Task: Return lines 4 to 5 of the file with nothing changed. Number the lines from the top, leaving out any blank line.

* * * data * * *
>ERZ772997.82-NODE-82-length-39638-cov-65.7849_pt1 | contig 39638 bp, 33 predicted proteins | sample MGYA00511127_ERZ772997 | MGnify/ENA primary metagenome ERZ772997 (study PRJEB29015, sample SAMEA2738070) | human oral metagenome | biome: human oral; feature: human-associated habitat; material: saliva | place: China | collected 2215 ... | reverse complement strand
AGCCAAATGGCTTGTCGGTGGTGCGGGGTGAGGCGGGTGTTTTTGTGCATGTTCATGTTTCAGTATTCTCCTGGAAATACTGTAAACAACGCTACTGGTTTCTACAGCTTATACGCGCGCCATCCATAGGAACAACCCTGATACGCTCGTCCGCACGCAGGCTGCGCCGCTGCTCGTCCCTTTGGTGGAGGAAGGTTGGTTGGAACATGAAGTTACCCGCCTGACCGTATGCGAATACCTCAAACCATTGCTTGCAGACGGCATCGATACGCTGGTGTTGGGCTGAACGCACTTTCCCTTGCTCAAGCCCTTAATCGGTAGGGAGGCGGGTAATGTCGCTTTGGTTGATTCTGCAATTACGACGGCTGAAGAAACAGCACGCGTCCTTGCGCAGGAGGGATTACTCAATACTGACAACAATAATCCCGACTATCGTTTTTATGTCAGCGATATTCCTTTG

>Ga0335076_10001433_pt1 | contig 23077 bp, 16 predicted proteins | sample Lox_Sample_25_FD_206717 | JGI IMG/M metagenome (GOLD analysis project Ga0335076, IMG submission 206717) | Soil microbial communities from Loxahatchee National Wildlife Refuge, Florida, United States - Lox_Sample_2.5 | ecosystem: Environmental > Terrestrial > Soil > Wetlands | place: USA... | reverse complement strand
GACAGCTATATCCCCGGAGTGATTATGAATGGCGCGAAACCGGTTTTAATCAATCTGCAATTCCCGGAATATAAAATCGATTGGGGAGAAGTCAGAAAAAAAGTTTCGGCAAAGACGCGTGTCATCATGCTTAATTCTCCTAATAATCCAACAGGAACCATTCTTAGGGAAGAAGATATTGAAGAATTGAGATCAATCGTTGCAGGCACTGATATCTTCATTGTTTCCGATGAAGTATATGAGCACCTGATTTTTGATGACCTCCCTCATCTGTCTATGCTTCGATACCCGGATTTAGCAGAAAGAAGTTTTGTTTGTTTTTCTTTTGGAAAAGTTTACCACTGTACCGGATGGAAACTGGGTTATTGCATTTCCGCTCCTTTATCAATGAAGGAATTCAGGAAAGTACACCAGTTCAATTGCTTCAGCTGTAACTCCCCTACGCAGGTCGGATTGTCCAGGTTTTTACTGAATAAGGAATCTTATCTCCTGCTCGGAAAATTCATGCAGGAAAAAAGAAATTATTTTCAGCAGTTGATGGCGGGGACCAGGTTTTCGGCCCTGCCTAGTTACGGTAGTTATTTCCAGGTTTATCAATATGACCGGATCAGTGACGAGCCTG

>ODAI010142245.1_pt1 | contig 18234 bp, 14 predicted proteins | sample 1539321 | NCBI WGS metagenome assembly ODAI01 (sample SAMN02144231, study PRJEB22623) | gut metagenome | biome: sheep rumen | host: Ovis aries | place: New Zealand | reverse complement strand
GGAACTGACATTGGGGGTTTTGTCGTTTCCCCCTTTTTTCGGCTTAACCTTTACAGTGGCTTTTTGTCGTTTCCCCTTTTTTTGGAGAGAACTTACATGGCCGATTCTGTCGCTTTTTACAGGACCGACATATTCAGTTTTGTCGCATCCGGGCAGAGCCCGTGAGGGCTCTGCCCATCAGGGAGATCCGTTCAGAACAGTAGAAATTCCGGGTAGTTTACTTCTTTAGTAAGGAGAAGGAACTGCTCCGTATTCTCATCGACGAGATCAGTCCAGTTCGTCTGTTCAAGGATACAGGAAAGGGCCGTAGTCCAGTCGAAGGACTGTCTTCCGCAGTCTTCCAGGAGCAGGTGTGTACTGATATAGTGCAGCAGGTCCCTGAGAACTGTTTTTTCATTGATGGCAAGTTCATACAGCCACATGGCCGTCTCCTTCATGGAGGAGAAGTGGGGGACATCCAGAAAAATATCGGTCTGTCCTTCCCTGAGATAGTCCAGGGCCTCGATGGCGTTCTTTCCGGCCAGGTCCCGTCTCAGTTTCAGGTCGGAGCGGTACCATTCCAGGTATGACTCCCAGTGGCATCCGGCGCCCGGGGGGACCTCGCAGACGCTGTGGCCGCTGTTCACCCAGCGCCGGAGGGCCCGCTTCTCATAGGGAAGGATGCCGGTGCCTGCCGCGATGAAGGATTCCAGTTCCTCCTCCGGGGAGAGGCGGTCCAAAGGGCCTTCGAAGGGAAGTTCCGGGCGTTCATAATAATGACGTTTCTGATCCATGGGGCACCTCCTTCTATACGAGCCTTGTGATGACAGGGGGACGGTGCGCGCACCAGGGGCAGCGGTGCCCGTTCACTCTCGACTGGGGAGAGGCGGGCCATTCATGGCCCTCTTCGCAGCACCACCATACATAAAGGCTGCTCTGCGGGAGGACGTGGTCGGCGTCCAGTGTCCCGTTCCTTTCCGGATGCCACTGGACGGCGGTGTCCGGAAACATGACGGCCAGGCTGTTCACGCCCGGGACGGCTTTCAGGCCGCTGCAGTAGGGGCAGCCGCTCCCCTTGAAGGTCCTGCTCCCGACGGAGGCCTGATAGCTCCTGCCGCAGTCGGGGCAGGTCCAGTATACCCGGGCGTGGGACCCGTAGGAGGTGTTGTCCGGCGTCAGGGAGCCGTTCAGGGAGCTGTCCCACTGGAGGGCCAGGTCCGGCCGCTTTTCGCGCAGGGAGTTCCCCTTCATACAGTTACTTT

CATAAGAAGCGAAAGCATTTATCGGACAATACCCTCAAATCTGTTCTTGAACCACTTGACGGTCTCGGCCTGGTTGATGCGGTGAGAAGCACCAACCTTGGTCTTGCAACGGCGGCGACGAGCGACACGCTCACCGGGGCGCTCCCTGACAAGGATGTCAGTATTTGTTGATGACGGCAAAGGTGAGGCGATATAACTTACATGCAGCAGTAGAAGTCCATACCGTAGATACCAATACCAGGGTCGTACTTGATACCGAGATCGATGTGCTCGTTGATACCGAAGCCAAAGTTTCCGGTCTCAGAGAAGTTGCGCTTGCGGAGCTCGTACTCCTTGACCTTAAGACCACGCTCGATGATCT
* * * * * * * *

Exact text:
GACAGCTATATCCCCGGAGTGATTATGAATGGCGCGAAACCGGTTTTAATCAATCTGCAATTCCCGGAATATAAAATCGATTGGGGAGAAGTCAGAAAAAAAGTTTCGGCAAAGACGCGTGTCATCATGCTTAATTCTCCTAATAATCCAACAGGAACCATTCTTAGGGAAGAAGATATTGAAGAATTGAGATCAATCGTTGCAGGCACTGATATCTTCATTGTTTCCGATGAAGTATATGAGCACCTGATTTTTGATGACCTCCCTCATCTGTCTATGCTTCGATACCCGGATTTAGCAGAAAGAAGTTTTGTTTGTTTTTCTTTTGGAAAAGTTTACCACTGTACCGGATGGAAACTGGGTTATTGCATTTCCGCTCCTTTATCAATGAAGGAATTCAGGAAAGTACACCAGTTCAATTGCTTCAGCTGTAACTCCCCTACGCAGGTCGGATTGTCCAGGTTTTTACTGAATAAGGAATCTTATCTCCTGCTCGGAAAATTCATGCAGGAAAAAAGAAATTATTTTCAGCAGTTGATGGCGGGGACCAGGTTTTCGGCCCTGCCTAGTTACGGTAGTTATTTCCAGGTTTATCAATATGACCGGATCAGTGACGAGCCTG

>ODAI010142245.1_pt1 | contig 18234 bp, 14 predicted proteins | sample 1539321 | NCBI WGS metagenome assembly ODAI01 (sample SAMN02144231, study PRJEB22623) | gut metagenome | biome: sheep rumen | host: Ovis aries | place: New Zealand | reverse complement strand